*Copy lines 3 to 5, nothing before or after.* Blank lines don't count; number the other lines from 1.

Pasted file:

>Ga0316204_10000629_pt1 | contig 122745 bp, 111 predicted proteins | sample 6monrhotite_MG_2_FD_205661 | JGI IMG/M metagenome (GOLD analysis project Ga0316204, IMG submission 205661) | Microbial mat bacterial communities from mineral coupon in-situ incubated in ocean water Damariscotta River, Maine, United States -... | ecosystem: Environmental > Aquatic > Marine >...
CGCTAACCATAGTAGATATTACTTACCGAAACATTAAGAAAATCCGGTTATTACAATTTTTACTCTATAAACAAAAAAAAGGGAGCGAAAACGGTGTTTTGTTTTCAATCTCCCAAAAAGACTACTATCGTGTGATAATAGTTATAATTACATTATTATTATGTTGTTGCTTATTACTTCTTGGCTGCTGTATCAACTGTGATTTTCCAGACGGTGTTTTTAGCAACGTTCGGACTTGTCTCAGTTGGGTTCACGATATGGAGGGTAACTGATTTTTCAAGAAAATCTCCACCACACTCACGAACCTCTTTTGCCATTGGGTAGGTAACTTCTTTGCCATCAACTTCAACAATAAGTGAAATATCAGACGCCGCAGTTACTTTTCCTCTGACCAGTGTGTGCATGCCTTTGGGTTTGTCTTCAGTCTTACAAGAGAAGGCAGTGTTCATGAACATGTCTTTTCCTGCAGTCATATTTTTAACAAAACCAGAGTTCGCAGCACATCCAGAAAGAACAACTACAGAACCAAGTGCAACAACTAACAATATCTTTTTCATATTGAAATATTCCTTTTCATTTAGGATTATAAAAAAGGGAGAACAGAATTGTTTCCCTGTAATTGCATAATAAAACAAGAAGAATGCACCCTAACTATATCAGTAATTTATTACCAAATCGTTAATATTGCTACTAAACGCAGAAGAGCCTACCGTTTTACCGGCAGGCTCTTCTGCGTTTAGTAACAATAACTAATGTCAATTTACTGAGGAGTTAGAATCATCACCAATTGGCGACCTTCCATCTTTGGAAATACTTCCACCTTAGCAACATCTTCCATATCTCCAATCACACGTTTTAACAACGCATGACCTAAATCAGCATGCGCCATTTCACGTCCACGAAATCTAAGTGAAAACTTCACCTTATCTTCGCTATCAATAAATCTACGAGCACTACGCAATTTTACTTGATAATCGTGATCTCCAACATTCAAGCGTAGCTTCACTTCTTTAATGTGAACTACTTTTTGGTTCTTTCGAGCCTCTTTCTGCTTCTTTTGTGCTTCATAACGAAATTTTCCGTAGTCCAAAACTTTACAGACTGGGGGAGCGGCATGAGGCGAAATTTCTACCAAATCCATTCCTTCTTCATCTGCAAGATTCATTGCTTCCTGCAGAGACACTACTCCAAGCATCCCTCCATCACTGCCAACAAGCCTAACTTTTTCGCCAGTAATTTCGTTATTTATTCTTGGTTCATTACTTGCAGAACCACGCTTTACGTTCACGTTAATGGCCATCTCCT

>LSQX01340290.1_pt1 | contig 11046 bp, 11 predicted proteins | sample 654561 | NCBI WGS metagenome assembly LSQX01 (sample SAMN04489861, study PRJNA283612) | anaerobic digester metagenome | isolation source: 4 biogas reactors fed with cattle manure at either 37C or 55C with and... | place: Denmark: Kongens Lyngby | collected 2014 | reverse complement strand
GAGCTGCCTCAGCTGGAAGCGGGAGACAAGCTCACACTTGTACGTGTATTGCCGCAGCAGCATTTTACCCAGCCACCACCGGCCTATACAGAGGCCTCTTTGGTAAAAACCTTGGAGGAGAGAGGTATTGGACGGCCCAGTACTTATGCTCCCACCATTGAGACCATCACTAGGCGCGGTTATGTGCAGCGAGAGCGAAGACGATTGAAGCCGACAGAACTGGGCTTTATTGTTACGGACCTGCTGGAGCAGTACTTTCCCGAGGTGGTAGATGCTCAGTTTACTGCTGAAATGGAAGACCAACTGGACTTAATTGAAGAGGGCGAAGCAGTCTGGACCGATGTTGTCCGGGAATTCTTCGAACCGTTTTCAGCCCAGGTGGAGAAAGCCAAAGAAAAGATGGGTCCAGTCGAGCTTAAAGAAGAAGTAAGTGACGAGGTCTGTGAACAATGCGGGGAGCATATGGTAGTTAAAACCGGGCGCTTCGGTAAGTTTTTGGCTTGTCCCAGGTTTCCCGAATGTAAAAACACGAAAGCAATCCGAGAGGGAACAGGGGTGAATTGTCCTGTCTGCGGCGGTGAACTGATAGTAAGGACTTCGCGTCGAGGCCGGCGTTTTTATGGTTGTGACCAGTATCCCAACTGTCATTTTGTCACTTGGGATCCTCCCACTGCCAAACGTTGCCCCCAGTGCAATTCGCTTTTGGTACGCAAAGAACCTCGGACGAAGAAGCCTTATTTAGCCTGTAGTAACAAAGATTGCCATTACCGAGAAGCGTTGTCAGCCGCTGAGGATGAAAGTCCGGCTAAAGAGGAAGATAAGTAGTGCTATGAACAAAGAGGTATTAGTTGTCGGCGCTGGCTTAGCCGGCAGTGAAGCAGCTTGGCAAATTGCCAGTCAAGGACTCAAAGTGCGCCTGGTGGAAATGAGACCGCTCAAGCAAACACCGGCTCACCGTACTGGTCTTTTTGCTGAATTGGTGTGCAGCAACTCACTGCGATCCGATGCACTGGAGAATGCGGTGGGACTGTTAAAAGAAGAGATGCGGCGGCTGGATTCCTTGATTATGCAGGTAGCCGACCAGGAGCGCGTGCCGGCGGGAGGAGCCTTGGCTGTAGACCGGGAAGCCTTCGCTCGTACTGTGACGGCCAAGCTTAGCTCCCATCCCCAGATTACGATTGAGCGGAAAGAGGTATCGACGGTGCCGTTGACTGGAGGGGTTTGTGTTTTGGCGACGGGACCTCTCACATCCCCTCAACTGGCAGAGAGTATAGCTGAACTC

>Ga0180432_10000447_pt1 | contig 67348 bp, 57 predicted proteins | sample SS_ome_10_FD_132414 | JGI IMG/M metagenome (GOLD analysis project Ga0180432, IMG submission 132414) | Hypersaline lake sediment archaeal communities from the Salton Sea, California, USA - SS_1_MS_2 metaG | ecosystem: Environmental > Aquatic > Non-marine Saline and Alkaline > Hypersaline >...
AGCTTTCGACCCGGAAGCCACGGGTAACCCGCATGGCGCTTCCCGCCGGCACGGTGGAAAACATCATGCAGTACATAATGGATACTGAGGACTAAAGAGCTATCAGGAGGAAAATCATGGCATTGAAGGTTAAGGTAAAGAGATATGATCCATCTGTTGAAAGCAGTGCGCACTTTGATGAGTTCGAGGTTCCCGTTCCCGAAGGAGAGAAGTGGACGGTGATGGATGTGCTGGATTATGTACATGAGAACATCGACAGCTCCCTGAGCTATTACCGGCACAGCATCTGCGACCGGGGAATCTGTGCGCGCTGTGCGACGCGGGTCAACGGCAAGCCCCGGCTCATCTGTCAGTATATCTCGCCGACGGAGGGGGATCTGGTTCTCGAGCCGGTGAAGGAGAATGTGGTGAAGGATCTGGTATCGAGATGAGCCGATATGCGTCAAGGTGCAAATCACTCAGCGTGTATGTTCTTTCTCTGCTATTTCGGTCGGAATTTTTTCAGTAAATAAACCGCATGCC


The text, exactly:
>LSQX01340290.1_pt1 | contig 11046 bp, 11 predicted proteins | sample 654561 | NCBI WGS metagenome assembly LSQX01 (sample SAMN04489861, study PRJNA283612) | anaerobic digester metagenome | isolation source: 4 biogas reactors fed with cattle manure at either 37C or 55C with and... | place: Denmark: Kongens Lyngby | collected 2014 | reverse complement strand
GAGCTGCCTCAGCTGGAAGCGGGAGACAAGCTCACACTTGTACGTGTATTGCCGCAGCAGCATTTTACCCAGCCACCACCGGCCTATACAGAGGCCTCTTTGGTAAAAACCTTGGAGGAGAGAGGTATTGGACGGCCCAGTACTTATGCTCCCACCATTGAGACCATCACTAGGCGCGGTTATGTGCAGCGAGAGCGAAGACGATTGAAGCCGACAGAACTGGGCTTTATTGTTACGGACCTGCTGGAGCAGTACTTTCCCGAGGTGGTAGATGCTCAGTTTACTGCTGAAATGGAAGACCAACTGGACTTAATTGAAGAGGGCGAAGCAGTCTGGACCGATGTTGTCCGGGAATTCTTCGAACCGTTTTCAGCCCAGGTGGAGAAAGCCAAAGAAAAGATGGGTCCAGTCGAGCTTAAAGAAGAAGTAAGTGACGAGGTCTGTGAACAATGCGGGGAGCATATGGTAGTTAAAACCGGGCGCTTCGGTAAGTTTTTGGCTTGTCCCAGGTTTCCCGAATGTAAAAACACGAAAGCAATCCGAGAGGGAACAGGGGTGAATTGTCCTGTCTGCGGCGGTGAACTGATAGTAAGGACTTCGCGTCGAGGCCGGCGTTTTTATGGTTGTGACCAGTATCCCAACTGTCATTTTGTCACTTGGGATCCTCCCACTGCCAAACGTTGCCCCCAGTGCAATTCGCTTTTGGTACGCAAAGAACCTCGGACGAAGAAGCCTTATTTAGCCTGTAGTAACAAAGATTGCCATTACCGAGAAGCGTTGTCAGCCGCTGAGGATGAAAGTCCGGCTAAAGAGGAAGATAAGTAGTGCTATGAACAAAGAGGTATTAGTTGTCGGCGCTGGCTTAGCCGGCAGTGAAGCAGCTTGGCAAATTGCCAGTCAAGGACTCAAAGTGCGCCTGGTGGAAATGAGACCGCTCAAGCAAACACCGGCTCACCGTACTGGTCTTTTTGCTGAATTGGTGTGCAGCAACTCACTGCGATCCGATGCACTGGAGAATGCGGTGGGACTGTTAAAAGAAGAGATGCGGCGGCTGGATTCCTTGATTATGCAGGTAGCCGACCAGGAGCGCGTGCCGGCGGGAGGAGCCTTGGCTGTAGACCGGGAAGCCTTCGCTCGTACTGTGACGGCCAAGCTTAGCTCCCATCCCCAGATTACGATTGAGCGGAAAGAGGTATCGACGGTGCCGTTGACTGGAGGGGTTTGTGTTTTGGCGACGGGACCTCTCACATCCCCTCAACTGGCAGAGAGTATAGCTGAACTC

>Ga0180432_10000447_pt1 | contig 67348 bp, 57 predicted proteins | sample SS_ome_10_FD_132414 | JGI IMG/M metagenome (GOLD analysis project Ga0180432, IMG submission 132414) | Hypersaline lake sediment archaeal communities from the Salton Sea, California, USA - SS_1_MS_2 metaG | ecosystem: Environmental > Aquatic > Non-marine Saline and Alkaline > Hypersaline >...